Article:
I had the pleasure to meet Joe Dudley, Founder of Dudley Products after a speech that he made at WOF for a business plan competition. He spoke with deep passion and conviction about his story and the spirit of entrepreneurship. His speech was marred by his physical limitations, but he was confident and bold in his delivery. Here are three things that I learned:
Pain as motivation
In the first grade, he was labeled mentally retarded and suffered from a severe speech impediment. As a teenager, he grew very fond of one of his tutors. She was encouraging and he enjoyed being around her and vice versa. They were best friends and his first love.
Naturally, he saw her as girl friend material and worked up the courage to ask her to go steady. She declined. She told him that she liked him as a friend but preferred to date someone else because Joe was not too smart.
The rejection crushed him and served as motivation.
I realized that if I didn't put something in my head, then people would be taking things away from me for the rest of my life.
He struggled in school but worked hard through his disability.
The sting of losing his first love fueled his desire to succeed despite his disadvantages. He started Dudley hair care products in 1967 by selling his products door to door, saving money on product packaging by reusing containers that he recycled from trash bins. He built Dudley hair care products into one of the most popular brands for African-Americans and says that he never plans to sell the company.
Know you competition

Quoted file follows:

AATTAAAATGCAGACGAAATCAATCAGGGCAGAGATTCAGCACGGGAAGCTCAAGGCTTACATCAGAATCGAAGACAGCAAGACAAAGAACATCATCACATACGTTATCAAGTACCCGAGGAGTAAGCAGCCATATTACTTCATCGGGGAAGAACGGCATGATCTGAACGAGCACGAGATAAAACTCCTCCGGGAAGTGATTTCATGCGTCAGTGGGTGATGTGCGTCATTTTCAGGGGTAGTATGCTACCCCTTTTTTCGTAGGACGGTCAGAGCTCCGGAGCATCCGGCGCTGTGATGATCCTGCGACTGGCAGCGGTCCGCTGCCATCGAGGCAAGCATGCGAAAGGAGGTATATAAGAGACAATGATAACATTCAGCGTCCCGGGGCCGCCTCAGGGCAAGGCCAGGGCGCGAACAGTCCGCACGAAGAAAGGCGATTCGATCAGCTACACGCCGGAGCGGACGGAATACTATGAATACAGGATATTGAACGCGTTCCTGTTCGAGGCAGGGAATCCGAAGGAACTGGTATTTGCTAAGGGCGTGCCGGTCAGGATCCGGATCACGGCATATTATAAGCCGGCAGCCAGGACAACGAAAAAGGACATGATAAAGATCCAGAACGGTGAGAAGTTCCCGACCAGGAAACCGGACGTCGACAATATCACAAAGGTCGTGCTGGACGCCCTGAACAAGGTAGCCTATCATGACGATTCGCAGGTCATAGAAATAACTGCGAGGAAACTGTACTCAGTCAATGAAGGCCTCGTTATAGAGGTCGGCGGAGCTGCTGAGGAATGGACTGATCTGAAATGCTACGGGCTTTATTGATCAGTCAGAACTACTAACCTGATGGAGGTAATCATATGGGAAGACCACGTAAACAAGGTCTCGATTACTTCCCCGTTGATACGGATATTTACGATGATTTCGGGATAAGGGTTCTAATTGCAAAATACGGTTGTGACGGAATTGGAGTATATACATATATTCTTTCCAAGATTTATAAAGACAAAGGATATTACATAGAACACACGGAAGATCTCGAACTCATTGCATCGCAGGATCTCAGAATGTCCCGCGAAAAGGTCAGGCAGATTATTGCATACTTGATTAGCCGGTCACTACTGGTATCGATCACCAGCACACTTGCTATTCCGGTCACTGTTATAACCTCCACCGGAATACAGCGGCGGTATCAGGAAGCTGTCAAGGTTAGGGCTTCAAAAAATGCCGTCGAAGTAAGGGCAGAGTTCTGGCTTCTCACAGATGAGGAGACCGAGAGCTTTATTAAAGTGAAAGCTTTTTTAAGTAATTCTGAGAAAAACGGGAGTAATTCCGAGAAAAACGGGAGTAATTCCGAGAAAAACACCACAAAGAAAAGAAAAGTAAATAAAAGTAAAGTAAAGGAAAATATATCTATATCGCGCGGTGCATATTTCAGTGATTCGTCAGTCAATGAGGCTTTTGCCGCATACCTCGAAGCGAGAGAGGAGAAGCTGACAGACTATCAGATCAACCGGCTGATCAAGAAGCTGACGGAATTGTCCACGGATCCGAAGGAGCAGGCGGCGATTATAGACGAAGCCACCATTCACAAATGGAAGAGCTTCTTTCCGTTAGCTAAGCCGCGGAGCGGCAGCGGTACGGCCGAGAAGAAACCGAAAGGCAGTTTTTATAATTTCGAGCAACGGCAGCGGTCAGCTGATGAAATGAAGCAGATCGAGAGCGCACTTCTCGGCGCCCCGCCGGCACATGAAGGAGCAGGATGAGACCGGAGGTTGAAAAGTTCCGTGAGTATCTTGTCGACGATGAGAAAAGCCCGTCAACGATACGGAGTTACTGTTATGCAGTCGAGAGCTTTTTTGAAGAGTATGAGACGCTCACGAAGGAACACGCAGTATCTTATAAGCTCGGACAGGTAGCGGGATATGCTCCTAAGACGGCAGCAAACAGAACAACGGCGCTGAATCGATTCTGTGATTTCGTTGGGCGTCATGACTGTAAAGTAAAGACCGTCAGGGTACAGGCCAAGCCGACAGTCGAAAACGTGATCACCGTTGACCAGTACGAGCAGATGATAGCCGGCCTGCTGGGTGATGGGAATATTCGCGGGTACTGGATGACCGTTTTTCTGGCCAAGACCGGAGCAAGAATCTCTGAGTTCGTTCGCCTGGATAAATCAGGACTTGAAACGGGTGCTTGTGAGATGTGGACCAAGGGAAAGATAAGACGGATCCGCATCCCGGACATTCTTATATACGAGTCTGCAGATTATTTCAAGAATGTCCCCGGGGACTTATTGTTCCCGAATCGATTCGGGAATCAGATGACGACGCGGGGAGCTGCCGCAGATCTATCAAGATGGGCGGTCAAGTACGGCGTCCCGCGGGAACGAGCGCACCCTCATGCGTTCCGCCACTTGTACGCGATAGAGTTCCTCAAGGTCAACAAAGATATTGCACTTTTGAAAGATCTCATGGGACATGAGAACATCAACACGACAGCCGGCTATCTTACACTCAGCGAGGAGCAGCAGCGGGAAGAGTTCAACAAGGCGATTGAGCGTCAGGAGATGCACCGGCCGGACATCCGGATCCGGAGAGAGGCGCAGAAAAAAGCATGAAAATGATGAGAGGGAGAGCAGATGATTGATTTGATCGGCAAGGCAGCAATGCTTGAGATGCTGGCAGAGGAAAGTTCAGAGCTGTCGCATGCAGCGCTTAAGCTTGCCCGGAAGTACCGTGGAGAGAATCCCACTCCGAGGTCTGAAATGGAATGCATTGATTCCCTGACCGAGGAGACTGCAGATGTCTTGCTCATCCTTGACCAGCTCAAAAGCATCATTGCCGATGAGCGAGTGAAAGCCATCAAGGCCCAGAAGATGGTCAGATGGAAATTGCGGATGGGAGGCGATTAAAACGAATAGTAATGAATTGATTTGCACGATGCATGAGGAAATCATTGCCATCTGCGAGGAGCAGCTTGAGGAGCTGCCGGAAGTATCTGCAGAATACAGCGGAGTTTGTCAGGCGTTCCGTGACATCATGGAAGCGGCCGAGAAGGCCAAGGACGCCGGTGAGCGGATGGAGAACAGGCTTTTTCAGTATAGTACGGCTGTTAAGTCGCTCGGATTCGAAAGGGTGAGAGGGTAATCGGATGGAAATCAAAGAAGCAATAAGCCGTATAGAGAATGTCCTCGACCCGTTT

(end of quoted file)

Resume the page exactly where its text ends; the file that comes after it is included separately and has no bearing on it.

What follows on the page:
Each day the antelope knows that he has to outrun the fastest lion to live. And each day the lion knows that he has to outrun the slowest antelope to eat.
I'm not sure if this was an original quote or not, but the message is simple - in life there's competition. You have to wake up each and every day with a game plan for your life. If you are not planning and controlling your own life, then it's being controlled by someone else's plan.
Learning, earning, and returning
Mr. Dudley is well into "retirement" age but still works and shares his story to motivate and uplift others. He spoke about segmenting your life into 3 phases - learning, earning, and returning.
The idea is that you spend the first 20 years of your life gaining an education and valuable skills that prepare you to add or create value for your own or someone else's business. The second phase of your life, the next 20 years, is spent converting that value into tangible assets for you and your family. And, in the last phase of your life, you should focus on giving.